A recent study published in the Industrial Relations Journal, and written up across the Internet this week, challenges whether company-introduced wellness programs that promise mental and physical rejuvenation for their hardworking staff actually have a positive impact. . 

With all due respect, we think the study and the related articles come up short in at least one critical aspect in their critique of these aspirational wellness programs, as they fail to mention   the role communication plays in a successful wellness program. Let’s dig a little deeper on what could actually be behind this counterintuitive finding.

The study mentioned in the article makes a bold statement: employees participating in workplace wellness offerings (with the exception of volunteering) are no better off than colleagues who did not participate. But what if those employees- especially frontline employees- don't even know about the wellness offerings? It's like throwing a feast in a grand hall for ALL of your employees, yet your workers in the fields continue to toil away, as they are completely unaware of the delicious aromas wafting around. How can we expect people to participate in programs they know nothing about?

Here's the deal: effective communication isn't just an accessory to wellness programs; it's a fundamental pillar. At goHappy, we see firsthand the power of informed decisions. Our data shows that when employees are aware and engaged, their participation skyrockets.

Digging deeper, the study doesn't consider the possibility that wellness programs could be bridging the gap for those who struggle, and helping level the playing field with those who choose not to participate. Maybe wellness initiatives are more like wings, propelling individuals toward equilibrium they might not have reached otherwise.

The article also overlooks the intangible benefits that can't be neatly measured. Peer support, resilience, group dynamics, and the amazing sense of community are the unsung heroes of wellness events. They create a support network that scholarly studies often miss but that deeply impacts the lives of those involved.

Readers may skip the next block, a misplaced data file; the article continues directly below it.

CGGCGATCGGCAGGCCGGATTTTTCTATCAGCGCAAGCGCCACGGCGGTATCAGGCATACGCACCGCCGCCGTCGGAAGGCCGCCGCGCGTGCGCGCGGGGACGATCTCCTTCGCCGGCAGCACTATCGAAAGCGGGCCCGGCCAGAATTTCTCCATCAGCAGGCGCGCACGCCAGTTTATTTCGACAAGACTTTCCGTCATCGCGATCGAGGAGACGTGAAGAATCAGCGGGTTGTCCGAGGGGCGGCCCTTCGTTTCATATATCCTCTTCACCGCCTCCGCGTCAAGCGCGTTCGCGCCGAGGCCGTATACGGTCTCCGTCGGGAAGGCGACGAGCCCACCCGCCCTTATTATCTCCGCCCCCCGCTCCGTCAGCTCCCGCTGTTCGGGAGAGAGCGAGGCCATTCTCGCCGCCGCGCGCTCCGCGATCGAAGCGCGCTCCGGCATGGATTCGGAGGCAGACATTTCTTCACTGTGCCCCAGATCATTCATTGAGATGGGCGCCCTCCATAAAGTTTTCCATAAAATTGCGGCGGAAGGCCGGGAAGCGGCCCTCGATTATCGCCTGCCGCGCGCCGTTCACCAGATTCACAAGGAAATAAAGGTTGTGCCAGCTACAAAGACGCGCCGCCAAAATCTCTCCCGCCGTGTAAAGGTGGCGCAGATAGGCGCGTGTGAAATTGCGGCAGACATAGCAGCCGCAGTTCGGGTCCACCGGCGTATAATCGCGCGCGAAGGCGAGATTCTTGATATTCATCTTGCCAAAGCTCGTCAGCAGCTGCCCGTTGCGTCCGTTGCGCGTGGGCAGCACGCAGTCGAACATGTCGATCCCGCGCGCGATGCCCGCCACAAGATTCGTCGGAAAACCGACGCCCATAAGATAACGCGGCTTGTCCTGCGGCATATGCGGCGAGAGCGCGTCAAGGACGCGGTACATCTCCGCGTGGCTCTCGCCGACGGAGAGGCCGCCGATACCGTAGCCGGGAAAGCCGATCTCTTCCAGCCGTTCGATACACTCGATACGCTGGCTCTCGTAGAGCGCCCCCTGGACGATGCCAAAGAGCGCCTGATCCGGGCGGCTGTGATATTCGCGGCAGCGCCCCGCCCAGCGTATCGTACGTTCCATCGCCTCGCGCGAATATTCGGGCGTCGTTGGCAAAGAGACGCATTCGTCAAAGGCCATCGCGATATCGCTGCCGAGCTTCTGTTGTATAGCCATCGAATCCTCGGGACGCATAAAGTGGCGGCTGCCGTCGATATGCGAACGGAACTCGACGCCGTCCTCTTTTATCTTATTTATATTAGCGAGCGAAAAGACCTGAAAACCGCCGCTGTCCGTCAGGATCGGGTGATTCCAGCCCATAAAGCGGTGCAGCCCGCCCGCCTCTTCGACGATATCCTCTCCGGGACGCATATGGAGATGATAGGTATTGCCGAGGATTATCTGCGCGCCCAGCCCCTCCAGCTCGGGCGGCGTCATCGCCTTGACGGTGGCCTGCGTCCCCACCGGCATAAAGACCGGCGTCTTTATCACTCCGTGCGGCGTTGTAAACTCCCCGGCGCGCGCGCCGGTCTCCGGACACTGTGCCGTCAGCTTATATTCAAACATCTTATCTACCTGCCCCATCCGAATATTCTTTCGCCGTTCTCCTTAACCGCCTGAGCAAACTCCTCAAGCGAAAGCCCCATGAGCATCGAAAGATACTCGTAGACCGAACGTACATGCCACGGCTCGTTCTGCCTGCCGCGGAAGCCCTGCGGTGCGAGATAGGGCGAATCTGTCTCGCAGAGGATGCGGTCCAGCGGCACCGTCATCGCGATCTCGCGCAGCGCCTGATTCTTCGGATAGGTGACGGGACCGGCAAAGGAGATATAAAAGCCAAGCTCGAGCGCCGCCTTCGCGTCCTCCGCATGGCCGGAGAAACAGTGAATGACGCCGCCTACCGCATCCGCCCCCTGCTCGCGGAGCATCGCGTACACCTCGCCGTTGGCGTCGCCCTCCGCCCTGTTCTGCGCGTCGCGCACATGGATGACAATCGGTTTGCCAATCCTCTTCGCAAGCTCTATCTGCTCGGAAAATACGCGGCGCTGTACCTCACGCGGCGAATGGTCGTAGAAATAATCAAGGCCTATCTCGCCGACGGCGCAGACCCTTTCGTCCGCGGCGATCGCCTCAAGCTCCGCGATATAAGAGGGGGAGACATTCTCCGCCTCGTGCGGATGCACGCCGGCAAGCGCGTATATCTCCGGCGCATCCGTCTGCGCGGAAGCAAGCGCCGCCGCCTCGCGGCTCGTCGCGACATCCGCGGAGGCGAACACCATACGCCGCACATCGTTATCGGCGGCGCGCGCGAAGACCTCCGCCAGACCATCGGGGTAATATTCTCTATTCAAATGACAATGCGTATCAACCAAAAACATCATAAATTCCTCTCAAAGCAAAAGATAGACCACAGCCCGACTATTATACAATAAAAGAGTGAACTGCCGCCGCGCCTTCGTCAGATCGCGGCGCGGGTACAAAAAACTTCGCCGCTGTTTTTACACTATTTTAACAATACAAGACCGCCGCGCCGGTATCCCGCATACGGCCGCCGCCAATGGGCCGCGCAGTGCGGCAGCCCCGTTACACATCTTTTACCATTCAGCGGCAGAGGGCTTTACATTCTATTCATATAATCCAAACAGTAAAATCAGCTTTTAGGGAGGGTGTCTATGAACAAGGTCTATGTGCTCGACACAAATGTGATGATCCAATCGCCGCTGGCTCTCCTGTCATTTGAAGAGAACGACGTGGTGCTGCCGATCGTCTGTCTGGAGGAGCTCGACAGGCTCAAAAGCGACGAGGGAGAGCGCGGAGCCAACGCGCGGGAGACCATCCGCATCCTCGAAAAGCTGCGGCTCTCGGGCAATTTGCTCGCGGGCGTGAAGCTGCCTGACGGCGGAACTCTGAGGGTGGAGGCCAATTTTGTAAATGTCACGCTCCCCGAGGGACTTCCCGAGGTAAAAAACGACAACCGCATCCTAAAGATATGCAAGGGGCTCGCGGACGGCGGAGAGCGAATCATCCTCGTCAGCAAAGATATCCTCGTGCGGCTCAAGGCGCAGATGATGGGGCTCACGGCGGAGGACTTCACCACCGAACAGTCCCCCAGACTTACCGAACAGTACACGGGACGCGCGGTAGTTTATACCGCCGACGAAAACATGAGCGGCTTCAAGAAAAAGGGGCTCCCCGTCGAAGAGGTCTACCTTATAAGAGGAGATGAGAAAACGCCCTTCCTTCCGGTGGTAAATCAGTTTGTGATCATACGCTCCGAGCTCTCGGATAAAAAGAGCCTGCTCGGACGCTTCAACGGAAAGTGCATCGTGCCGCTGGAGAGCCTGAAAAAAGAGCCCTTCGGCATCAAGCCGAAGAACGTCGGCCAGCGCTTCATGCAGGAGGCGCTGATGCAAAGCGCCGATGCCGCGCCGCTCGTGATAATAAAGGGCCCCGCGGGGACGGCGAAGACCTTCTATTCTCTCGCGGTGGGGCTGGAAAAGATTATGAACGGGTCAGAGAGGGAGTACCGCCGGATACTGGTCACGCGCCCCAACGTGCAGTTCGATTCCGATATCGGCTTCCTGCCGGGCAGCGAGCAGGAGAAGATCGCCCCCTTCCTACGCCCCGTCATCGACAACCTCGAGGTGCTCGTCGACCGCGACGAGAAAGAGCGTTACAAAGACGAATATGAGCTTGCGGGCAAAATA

So, how do we ensure a comprehensive understanding of wellness programs? There's no magic fix, but we have a prescription that works wonders: tailored communication and sustained engagement. By strategically sharing information, extending relevant and timely personal invitations, and curating exclusive content, we can transform wellness programs from anonymous concepts to personalized tailwinds for individual growth.

Let's not allow this study to cast a shadow over the sunny harbors that wellness programs aspire to be and are to many. Instead, let's see it as a call to arms - a gentle nudge to infuse these programs with the boundless vigor of inclusion, equity, and empowerment. Wellness is not just about treadmills and sleep apps; it's about creating a web of well-being that is accessible and vibrant for all.

In conclusion, let's embrace this rebuttal as a shimmering reminder that the journey to well-being is not a solitary trek; it's a collective dance under the luminous ballroom of communication, understanding, and community.